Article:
David M. Ferguson, Ph.D.
Professor and Director of Graduate Studies
University of South Florida
Postdoc., University of California, San Francisco
8-113 Weaver Densford Hall, 308 Harvard St. SE
University of Minnesota
College of Pharmacy
Department of Medicinal Chemistry
8-101 Weaver-Densford Hall
308 Harvard St. SE
Minneapolis, MN 55455
Our lab is interested in the design and development of anticancer agents that target topoisomerase (topo) II. Most topo II anticancer drugs are referred to as poisons because they function by trapping the cells DNA in a complex, thereby terminating DNA replication. Well known poisons include doxorubicin, etoposide, mitoxantrone, and amsacrine. While these compounds have proven their utility in the war on cancer, they are highly toxic and mutagenic, greatly limiting their therapeutic outcome. A second class of compounds that inhibit topo II activity are referred to as catalytic inhibitors. This group of compounds functions by disrupting or blocking the enzymes association with DNA or by disrupting processing of the DNA by enzymes involved in the topo-DNA cycle. Unlike poisons which are known for their antitumor activity, catalytic inhibitors are used for a variety of applications (including cardioprotectors and antineoplastic agents) and tend to show a lower toxicity. We have recently discovered a novel series of catalytic inhibitors of topo II that show broad spectrum activity in stopping cancer cell proliferation. The lab is currently applying synthetic medicinal chemistry to explore the structure-based mechanism of DNA binding and topo inhibition as well as the requirements for in vivo activity.
Our lab has a long history of innovation in the field of opioid ligand design and development. We developed and described some of the first ligand-receptor models that explained the structural basis to selectivity of mu, delta, and kappa opioid receptors. These models have been applied over the years for virtual screening, ligand design, and in the development of mechanisms of signal transduction. Our work in modeling selectivity sites within the delta and kappa opioid receptor helped guide the design of the potent kappa antagonist guanidinyl naltrindole (GNTI). This was one of the first opioid ligands to be a priori designed using structure-based arguments derived from receptor models. Our lab is also interested in the natural product salvia divinorum or “Sally D” which contains the psychoactive salvinorin A. Salvinorin is a non-nitrogenous opioid ligand with unique pharmacological properties. Our work combining ligand binding-mutagenesis studies with molecular modeling has led to the development of a novel binding site model that has helped define the structural basis to recognition and selectivity of this natural product.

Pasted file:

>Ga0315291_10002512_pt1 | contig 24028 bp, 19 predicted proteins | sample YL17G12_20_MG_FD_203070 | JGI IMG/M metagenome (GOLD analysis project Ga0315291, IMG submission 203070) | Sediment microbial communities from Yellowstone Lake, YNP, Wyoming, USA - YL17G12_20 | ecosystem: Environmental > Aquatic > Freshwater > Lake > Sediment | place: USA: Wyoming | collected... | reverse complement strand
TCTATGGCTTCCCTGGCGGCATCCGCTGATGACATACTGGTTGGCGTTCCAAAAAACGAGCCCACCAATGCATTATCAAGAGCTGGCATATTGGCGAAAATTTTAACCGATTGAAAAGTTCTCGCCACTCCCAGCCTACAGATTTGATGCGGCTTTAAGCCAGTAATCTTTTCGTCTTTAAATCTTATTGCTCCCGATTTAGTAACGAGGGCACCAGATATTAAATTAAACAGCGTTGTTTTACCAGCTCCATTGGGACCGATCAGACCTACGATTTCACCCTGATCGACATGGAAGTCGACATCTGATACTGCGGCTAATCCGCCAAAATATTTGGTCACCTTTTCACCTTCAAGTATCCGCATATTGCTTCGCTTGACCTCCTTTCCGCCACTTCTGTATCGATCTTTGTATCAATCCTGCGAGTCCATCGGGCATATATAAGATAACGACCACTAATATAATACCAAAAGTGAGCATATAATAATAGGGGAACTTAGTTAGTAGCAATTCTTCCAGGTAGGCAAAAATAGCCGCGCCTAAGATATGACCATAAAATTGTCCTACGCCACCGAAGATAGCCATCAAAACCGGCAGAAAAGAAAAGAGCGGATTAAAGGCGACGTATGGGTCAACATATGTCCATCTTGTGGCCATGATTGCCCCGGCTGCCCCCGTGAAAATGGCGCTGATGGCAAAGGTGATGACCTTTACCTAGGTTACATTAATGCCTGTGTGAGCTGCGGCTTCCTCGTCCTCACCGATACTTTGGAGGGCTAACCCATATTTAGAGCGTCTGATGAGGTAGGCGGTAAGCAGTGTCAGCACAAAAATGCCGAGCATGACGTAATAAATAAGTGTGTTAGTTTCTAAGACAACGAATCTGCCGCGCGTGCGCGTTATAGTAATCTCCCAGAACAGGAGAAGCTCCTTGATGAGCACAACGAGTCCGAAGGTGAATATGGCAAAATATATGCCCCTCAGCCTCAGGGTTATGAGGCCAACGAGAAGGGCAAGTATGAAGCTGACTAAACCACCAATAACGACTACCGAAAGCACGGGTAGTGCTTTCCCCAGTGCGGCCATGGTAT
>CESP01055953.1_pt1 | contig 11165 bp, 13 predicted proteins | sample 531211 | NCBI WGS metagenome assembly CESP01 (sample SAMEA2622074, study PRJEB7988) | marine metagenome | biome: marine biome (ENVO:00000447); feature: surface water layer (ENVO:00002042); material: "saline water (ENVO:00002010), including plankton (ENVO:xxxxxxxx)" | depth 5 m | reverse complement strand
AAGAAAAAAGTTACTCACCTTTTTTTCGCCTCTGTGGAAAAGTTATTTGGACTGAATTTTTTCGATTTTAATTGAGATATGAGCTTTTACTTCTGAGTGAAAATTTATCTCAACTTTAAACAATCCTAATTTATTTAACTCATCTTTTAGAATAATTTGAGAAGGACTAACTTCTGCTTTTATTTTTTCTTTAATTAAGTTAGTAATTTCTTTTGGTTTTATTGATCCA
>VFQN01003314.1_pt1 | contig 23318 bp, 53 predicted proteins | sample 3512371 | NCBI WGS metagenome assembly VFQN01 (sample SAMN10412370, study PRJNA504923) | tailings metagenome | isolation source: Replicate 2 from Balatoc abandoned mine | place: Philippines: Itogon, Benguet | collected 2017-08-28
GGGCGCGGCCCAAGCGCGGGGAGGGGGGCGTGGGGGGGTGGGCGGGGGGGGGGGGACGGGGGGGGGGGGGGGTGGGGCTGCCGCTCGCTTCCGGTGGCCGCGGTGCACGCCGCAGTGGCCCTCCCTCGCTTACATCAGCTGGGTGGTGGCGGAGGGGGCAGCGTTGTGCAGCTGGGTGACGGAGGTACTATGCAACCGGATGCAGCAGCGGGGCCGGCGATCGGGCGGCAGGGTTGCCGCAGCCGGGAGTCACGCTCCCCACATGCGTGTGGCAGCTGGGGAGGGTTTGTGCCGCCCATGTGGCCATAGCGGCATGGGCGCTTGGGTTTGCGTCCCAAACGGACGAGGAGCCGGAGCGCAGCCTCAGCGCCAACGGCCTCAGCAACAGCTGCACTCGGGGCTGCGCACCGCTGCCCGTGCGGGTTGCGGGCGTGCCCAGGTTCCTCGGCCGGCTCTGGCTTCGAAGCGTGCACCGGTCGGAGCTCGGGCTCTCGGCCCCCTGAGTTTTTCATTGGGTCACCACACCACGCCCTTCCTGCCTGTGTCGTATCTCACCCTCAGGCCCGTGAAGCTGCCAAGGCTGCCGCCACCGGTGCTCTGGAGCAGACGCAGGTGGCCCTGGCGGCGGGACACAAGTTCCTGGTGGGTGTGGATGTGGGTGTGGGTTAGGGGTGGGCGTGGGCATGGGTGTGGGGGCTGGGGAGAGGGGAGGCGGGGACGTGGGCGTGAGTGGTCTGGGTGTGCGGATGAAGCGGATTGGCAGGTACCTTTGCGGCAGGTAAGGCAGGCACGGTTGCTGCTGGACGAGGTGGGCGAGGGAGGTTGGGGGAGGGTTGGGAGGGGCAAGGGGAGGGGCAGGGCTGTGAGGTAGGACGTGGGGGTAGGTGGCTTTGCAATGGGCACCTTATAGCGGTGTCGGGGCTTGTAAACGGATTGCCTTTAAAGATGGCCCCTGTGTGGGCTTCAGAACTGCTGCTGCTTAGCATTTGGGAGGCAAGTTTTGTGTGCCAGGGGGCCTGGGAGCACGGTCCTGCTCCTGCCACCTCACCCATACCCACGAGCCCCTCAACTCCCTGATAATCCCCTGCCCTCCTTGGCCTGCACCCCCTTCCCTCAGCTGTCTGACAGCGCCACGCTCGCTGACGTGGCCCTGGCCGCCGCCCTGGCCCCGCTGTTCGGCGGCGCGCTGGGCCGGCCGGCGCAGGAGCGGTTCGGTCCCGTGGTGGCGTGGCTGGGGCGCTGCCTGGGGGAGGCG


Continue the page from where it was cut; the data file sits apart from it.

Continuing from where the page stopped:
- structure based drug design
- synthetic organic and medicinal chemistry
- anticancer agents
- computational chemistry
- Pharmacy Teacher of the Year, University of Minnesota 2008/2009/2010
- President's Distinguished Faculty Mentor, University of Minnesota 1999/01
- James A. Shannon Directors Award, National Institutes of Health 1996/97
- Advisor, Merck Research Scholar Program, AACP 1996/97
- Pharmacy Teacher of the Year, University of Minnesota 1996/97
- University Honors Lecturer, CLA, University of Minnesota 1992/1993
- Bush Program in Teaching Excellence, University of Minnesota 1991
- Minnesota Supercomputing Institute, Fellow, University of Minnesota 1991-present
Schiaffo, C. E.; Shi, C.; Xiong, Z.; Olin, M.; Ohlfest, J. R.; Aldrich, C.A.; Ferguson, D. M. Structure–Activity Relationship Analysis of Imidazoquinolines with Toll-like Receptors 7 and 8 Selectivity and Enhanced Cytokine Induction. J. Med. Chem. 57, 339-47, 2014.
Ferreira, R.; Artali, R.; Benoit, A.; Gargallo, R.; Eritja, R.; Ferguson, D. M.: Sham, Y.; Mazzini, S. Structure and Stability of Human Telomeric G-Quadruplex with Preclinical 9-Amino Acridines. PLoS ONE 8 (3): e57701, 2013
Shi, C.; Xiong, Z.; Chittepu, P.; Aldrich, C. C.; Ohlfest, J. R.; Ferguson, D. M. Discovery of imidazoquinolines with Toll-Like Receptor 7/8 independent cytokine induction, Med. Chem. Lett., 3, 501-4, 2012.
Giri, R.; Goodell, J. R.; Xing, C.; Benoit, A.; Kaur, H.; Hiasa, H.; Ferguson, D. M. Synthesis and cancer cell cytotoxicity of substituted xanthenes, Bioorgan. Med. Chem., 18,1456-63, 2010.
Oppegard, L. M.; Ougolkov, A. V.; Luchini, D. N.; Schoon, R. A.; Goodell, J. R.; Kaur, H.; Billadeau, D. D.; Ferguson, D. M.; Hiasa, H. Novel acridine-based compounds that exhibit an anti-pancreatic cancer activity are catalytic inhibitors of human topoisomerase II. Eur J Pharmacol. 602, 223-9, 2009.
Gálvez-Peralta, M.; Hackbarth, J. S.; Flatten, K. S.; Kaufmann, S. H.; Hiasa, H.; Xing, C.; Ferguson, D. M. On the role of topoisomerase I in mediating the cytotoxicity of 9-aminoacridine-based anticancer agents, Bioorgan. Med. Chem. Lett., 9, 4459-62, 2009.
Labello, N. P.; Neres, J. Bennett, E. M.; Ferguson, D. M.; Aldrich, C. C. Quantitative Three-Dimensional Structure Linear Interaction Energy Model of 5’-O-[N-(Salicyl)sulfamoyl]adenosine and the Aryl Acid Adenylating Enzyme MbtA. J. Med. Chem., 51, 7154–7160, 2008.
Goodell, J. R.; Ougolkov, A. V.; Hiasa, H.; Kaur, H.; Remmel, R.; Billadeau, D. D.; Ferguson, D. M. Acridine- Based Agents with Topoisomerase II Activity Inhibit Pancreatic Cancer Cell Proliferation and Induce Apoptosis, J. Med. Chem., 51, 179-82, 2008.
Kane, B. E.; Mc Curdy, C. R.; Ferguson, D. M. Toward a Structure-Based Model of Salvinorin A Recognition of the K-Opioid Receptor, J. Med. Chem., 51. 1824-30, 2008.
Kane, B. E.; Grant, M. K. O.; El-Fakahany, E.; Ferguson, D. M. Synthesis and evaluation of xanomeline analogs—Probing the wash-resistant phenomenon at the M1 muscarinic acetylcholine receptor. Bioorg. Med. Chem., 16, 1376-92, 2008.